FTC v. Actavis was one of the most important antitrust cases of the modern era. In one fell swoop, the Supreme Court ensconced antitrust’s role in analyzing settlements by which brand firms pay generics to delay entering the market. The Court underscored the harms presented by large and unjustified payments and rejected some of the prized justifications that settling parties had previously offered.
Since Actavis, the lower courts have begun to flesh out the antitrust analysis of drug patent settlements. In particular, the federal appellate courts have held that “payment” extends beyond cash to noncash forms of consideration and have liberally interpreted the pleading requirements for noncash conveyances.
A recent opinion, however, threatens the orderly development of the post-Actavis caselaw. In analyzing plaintiffs’ claim of antitrust injury in In re Wellbutrin XL Antitrust Litigation, a Third Circuit panel mistook itself for the Supreme Court. The plaintiffs had alleged that the generic would have entered the market earlier if not for the settlement, but the Third Circuit found that they could not make such a showing because they did not definitively prove that the patent was invalid or not infringed. The panel only reached this conclusion, however, by studiously ignoring the evidence of a large and unjustified payment that the Supreme Court had indicated was a surrogate for the patent’s weakness and accepting a defense based on avoiding risk that the Supreme Court had rejected.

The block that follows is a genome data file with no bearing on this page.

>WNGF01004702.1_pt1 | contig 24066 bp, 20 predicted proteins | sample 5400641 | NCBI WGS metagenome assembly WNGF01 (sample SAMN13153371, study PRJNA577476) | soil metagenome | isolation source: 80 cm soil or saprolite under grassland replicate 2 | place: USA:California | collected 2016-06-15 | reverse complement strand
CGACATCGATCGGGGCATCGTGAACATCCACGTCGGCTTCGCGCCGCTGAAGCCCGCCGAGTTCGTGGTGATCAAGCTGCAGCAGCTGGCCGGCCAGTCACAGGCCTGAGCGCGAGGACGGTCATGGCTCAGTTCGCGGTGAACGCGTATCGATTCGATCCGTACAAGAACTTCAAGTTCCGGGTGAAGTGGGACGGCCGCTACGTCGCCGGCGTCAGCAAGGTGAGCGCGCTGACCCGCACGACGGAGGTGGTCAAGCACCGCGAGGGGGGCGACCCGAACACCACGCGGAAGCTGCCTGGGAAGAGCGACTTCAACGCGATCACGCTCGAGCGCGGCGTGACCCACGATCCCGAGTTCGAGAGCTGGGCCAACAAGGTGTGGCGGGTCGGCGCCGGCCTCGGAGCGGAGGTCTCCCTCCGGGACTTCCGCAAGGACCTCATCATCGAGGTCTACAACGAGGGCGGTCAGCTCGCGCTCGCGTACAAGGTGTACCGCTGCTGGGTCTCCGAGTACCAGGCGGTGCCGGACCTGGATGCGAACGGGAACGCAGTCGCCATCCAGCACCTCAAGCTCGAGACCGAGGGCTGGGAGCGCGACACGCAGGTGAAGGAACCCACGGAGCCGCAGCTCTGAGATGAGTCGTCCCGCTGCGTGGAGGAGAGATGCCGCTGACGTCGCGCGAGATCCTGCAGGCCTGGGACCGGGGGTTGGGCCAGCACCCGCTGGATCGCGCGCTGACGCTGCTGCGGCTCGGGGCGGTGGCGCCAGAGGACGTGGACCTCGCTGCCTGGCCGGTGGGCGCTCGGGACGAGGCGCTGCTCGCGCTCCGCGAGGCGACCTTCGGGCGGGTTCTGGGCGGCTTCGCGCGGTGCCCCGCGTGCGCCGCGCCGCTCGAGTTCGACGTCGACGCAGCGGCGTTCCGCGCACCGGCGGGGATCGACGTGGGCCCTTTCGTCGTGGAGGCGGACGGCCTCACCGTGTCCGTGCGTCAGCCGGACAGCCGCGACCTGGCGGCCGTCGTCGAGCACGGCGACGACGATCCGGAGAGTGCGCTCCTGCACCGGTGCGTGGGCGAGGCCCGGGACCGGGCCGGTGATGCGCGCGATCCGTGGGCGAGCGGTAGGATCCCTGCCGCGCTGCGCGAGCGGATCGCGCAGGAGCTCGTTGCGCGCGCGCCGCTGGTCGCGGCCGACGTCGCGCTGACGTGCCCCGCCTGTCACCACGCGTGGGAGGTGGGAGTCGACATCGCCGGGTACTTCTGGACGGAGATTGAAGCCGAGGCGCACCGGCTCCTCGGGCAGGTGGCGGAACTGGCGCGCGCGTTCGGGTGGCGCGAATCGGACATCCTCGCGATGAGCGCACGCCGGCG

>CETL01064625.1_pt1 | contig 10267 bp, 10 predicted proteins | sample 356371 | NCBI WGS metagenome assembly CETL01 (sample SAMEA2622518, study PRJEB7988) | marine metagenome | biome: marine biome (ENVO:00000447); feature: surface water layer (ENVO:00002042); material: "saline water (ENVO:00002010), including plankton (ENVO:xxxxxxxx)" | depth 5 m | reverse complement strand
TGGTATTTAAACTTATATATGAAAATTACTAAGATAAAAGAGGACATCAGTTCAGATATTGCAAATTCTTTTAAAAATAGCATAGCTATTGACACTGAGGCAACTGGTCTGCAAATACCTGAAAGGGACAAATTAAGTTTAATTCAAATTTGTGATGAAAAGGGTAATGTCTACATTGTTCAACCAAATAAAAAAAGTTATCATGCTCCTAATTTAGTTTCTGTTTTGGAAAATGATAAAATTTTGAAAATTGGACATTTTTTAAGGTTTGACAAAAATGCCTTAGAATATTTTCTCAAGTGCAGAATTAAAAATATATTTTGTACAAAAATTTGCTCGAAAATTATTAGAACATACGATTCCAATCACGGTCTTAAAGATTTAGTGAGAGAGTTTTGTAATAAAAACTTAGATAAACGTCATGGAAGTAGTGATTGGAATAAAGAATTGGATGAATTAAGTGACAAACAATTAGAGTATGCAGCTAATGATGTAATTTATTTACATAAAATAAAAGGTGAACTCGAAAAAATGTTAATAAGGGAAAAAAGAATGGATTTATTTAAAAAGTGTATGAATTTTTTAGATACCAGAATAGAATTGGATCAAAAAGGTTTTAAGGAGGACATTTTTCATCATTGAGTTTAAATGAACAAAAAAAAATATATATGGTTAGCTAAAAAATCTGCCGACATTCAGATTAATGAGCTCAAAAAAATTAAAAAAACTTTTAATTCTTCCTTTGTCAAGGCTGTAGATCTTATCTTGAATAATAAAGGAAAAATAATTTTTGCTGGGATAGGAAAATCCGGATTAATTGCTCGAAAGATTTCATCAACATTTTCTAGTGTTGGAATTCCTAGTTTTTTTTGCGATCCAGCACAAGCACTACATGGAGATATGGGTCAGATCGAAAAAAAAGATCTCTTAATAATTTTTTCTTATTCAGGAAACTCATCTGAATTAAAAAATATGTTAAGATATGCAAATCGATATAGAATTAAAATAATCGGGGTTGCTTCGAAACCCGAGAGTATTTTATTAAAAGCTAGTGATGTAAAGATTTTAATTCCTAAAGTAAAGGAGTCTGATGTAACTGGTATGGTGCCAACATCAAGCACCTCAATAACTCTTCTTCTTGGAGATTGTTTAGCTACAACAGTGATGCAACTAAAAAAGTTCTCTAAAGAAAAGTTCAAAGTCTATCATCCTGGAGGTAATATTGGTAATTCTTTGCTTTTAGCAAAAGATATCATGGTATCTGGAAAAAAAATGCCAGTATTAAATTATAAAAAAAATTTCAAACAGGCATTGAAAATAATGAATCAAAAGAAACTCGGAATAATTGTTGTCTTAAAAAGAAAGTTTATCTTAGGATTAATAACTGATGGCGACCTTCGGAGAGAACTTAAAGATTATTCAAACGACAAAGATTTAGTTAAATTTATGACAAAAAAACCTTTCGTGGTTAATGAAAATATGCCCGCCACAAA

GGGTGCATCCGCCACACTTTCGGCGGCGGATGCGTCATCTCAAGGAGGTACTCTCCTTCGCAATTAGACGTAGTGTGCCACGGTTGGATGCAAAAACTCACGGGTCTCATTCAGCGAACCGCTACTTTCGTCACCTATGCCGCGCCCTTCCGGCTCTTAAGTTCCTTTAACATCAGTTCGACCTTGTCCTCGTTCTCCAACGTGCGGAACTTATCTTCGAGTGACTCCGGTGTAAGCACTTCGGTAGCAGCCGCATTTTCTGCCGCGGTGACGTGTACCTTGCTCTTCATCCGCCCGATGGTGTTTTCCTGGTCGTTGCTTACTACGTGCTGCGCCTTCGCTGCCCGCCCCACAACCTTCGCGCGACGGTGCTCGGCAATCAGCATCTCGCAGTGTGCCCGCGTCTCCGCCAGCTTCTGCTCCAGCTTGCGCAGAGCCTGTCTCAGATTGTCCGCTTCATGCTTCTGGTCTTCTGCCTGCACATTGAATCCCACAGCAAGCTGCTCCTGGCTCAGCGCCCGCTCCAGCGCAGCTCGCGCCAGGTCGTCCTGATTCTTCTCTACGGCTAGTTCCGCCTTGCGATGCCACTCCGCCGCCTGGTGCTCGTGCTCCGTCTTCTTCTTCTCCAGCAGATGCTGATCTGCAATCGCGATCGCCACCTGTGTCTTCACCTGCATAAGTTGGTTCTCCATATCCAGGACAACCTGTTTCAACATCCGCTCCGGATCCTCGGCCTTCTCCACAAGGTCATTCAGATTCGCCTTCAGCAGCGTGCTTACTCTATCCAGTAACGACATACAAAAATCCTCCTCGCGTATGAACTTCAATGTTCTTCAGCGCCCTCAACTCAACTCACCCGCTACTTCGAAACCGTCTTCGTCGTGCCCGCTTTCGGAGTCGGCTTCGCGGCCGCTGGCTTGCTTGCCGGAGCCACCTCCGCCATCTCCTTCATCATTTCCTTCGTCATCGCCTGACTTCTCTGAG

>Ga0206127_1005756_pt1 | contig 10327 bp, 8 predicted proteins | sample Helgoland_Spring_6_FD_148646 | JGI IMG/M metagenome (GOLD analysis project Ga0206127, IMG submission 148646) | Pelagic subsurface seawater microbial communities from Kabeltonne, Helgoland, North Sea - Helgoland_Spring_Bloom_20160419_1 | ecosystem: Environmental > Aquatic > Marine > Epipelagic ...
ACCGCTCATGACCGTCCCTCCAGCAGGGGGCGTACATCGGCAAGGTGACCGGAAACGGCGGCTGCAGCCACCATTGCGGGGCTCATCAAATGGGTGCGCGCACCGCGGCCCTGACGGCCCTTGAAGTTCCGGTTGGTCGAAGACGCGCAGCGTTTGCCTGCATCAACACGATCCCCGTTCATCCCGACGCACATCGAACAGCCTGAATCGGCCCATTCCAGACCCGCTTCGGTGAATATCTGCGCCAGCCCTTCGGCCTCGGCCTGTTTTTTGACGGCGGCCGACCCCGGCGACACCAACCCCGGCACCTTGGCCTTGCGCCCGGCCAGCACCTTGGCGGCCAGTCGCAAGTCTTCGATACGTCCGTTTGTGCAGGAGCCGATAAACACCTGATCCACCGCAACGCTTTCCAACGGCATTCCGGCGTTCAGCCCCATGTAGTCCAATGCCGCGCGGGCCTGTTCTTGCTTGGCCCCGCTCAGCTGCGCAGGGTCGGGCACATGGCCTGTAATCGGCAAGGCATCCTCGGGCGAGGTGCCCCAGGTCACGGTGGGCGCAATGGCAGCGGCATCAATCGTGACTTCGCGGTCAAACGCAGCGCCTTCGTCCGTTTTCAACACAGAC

This Essay first provides a background on pharmaceutical patent settlements. It then discusses the Actavis and Wellbutrin cases. Finally, it shows how the Third Circuit panel issued a ruling that was based on inappropriate assumptions and is inconsistent with Supreme Court caselaw, Third Circuit precedent, and relevant regulatory policies.
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